25

I've just installed Windows Server 2008 on a server and I'm able to connect through Remote Desktop but can't ping. Do I need to open an special port on the firewall to be able to ping a server?

34

By default Windows 2008 does not respond to pings. To enable:

Administrative Tools

Windows Firewall with Advanced Security

Inbound Rules

File and Printer Sharing (Echo Request - ICMPv4-IN)

Enable Rule

You should now be able to ping your server from the LAN.

5
  • 4
    What about IPv6? Won't someone please think of IPv6!?! May 8 '09 at 0:05
  • I can add that to allow ping from outside the subnet I had to enable "All profiles" for the rule, not only "public".
    – Zitrax
    Feb 13 '10 at 15:03
  • 1
    Yeah. that is the most stupid goruping ever - File and printer sharing for ICMP ;) Got stumbled over that one, too ;) Everyone I tell that laughs.
    – TomTom
    Aug 17 '10 at 13:58
  • 1
    What is more dumb is that the rule is disabled for the Domain profile, but enabled for Public and Private profiles. Surely most Domain profiles are on networks with a higher existing level of security than those you might deem Private or even Public...
    – dunxd
    Feb 8 '11 at 12:36
  • @MarkBrackett perhaps you are good by now. Nevertheless default Scope for this rule limits things to Local subnet. Change it to any, and you'd be able to ping with ICMPv6 you PC from outside your WAN.
    – mlt
    May 30 '15 at 5:36
12

Enable ping through the Windows Firewall at the command line like so:

netsh firewall set icmpsetting 8

Apparently this has changed in Windows Server 2008 R2 and newer, to:

netsh advfirewall firewall add rule name="ICMP Allow incoming V4 echo request"
    protocol=icmpv4:8,any dir=in action=allow

That's.. uh... quite a mouthful.

1
9

in powershell you can use :

# allow-icmp.ps1
# Sets up windows firewall to allow inbound ICMP - using PowerShell
# Thomas Lee - tfl@psp.co.uk

#create firewall manager object
$FWM=new-object -com hnetcfg.fwmgr

# Get current profile
$pro=$fwm.LocalPolicy.CurrentProfile

# Check Profile
if ($pro.IcmpSettings.AllowInboundEchoRequest) {
    "Echo Request already allowed"
} else {
    $pro.icmpsettings.AllowInboundEchoRequest=$true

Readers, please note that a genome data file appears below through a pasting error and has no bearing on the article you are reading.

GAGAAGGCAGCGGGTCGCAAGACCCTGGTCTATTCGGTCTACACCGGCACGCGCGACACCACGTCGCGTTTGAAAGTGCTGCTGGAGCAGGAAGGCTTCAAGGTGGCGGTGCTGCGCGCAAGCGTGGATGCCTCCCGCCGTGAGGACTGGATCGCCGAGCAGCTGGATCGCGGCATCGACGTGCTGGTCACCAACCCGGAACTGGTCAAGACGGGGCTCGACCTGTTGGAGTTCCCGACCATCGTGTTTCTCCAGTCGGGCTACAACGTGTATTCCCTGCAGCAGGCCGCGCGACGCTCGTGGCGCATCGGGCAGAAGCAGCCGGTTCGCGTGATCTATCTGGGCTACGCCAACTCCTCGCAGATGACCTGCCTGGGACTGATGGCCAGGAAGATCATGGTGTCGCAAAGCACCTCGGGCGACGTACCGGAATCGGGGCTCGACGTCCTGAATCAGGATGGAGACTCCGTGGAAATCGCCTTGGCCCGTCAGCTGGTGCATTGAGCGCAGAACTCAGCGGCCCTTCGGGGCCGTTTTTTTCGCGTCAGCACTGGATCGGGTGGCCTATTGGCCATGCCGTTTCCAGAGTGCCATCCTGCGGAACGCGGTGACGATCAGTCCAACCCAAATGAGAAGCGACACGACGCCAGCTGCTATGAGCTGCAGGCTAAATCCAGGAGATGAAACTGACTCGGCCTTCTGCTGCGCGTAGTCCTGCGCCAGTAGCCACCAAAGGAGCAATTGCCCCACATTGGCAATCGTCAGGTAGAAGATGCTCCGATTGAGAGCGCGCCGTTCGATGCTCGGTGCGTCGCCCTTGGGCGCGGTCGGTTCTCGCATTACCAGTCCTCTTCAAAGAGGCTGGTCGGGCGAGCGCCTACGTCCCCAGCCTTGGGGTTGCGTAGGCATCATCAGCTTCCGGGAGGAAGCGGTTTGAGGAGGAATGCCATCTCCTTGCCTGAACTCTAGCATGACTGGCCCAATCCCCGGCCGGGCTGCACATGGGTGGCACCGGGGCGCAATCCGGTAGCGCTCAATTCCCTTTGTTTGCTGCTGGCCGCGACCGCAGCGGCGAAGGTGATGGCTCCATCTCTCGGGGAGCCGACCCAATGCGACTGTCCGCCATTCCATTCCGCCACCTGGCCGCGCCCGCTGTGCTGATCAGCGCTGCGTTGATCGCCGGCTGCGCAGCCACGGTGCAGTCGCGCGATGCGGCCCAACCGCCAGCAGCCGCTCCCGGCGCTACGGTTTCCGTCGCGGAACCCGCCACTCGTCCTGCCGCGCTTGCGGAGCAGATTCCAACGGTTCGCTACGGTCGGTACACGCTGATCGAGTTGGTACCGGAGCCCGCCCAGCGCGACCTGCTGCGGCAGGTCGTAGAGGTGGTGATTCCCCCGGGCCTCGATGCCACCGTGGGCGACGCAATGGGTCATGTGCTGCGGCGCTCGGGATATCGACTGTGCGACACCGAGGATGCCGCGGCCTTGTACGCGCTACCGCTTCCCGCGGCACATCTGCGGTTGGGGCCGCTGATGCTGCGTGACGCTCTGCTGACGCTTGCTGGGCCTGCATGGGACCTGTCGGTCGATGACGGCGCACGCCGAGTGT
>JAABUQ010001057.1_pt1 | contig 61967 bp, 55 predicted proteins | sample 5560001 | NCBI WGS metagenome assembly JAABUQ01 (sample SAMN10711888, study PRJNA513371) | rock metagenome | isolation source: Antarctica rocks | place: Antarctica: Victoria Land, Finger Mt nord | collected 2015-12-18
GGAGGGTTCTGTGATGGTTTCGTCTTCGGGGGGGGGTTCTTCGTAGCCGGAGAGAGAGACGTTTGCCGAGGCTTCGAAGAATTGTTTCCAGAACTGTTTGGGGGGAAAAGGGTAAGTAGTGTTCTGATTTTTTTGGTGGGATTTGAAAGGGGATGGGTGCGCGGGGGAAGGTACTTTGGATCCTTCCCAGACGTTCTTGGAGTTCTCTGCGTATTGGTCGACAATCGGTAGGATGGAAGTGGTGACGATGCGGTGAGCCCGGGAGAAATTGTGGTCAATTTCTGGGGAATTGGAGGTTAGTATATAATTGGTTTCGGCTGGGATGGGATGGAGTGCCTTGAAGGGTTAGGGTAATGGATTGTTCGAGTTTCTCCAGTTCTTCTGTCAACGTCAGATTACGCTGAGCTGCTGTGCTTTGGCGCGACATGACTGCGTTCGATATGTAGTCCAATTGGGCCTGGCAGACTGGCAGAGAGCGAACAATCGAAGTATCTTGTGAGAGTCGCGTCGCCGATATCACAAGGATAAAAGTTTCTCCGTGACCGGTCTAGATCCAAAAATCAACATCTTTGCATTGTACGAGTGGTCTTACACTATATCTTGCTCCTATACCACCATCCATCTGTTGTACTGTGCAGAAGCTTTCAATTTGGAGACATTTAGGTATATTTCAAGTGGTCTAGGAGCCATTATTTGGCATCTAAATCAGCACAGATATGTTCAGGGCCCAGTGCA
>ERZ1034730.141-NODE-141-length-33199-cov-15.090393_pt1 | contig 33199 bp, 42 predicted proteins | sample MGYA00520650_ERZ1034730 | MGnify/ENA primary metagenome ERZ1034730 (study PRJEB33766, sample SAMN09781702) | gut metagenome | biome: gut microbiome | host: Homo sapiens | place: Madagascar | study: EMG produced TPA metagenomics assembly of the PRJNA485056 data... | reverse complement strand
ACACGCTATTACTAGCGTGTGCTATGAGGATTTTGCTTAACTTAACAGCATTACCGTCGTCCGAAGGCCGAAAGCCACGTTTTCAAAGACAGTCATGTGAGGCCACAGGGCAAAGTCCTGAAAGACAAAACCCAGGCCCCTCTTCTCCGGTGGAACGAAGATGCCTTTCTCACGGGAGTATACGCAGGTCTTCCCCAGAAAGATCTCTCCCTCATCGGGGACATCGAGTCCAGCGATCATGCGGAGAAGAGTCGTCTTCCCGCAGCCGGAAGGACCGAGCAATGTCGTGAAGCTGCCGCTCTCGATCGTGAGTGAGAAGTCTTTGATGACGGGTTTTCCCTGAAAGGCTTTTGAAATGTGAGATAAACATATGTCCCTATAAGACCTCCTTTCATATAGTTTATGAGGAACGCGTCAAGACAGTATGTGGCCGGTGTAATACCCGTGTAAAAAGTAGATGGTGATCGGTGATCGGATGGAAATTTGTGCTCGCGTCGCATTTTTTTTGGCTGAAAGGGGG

}

# Display ICMP Settings
"Windows Firewall - current ICMP Settings:"
"-----------------------------------------"
$pro.icmpsettings
1
  • Nice. +1 for PowerShell goodness. Apr 3 '13 at 13:38
8

You will want to allow ICMP packets through. Ping doesn't use TCP, so there is no port to open.

2
  • 7
    The fact that "ping doesn't use TCP" is a little misleading. Since there are other protocols that use ports, it's perhaps more useful to say "ping uses ICMP, which is a portless, layer-3 protocol, so you enable ICMP to allow ping, not open a port". Some firewalls allow you to filter message type, so you need to allow "echo request" and "echo response" to allow ping to work.
    – jj33
    May 8 '09 at 2:05
  • er, "...to allow ping to work if you didn't want to otherwise allow all message types for some reason".
    – jj33
    May 8 '09 at 2:06
4

Run these 2 in admin powershell, it enables both ipv6 and ipv4 inbound pings on all networks (public/private/domain):

Set-NetFirewallRule -DisplayName "File and Printer Sharing (Echo Request - ICMPv4-In)" -enabled True
Set-NetFirewallRule -DisplayName "File and Printer Sharing (Echo Request - ICMPv6-In)" -enabled True

It is equivalent to this https://serverfault.com/a/6049/147813

2

Another way of fixing this:

netsh advfirewall firewall add rule name="ICMP Allow incoming V4 echo request" protocol=icmpv4:8,any dir=in action=allow
1
  • While that works, it adds a rule, as opposed to enabling the 'baked in' rule. This could lead to confusion (the baked-in rule not being enabled, yet ICMP still working because of the added rule, when attempting to account-for or predict the FW behaviour). However, it could still be useful if you wanted to allow ICMP only for a particular network profile (eg. only for domain) since the baked-in rule targets all profiles. Jun 15 at 1:22
0

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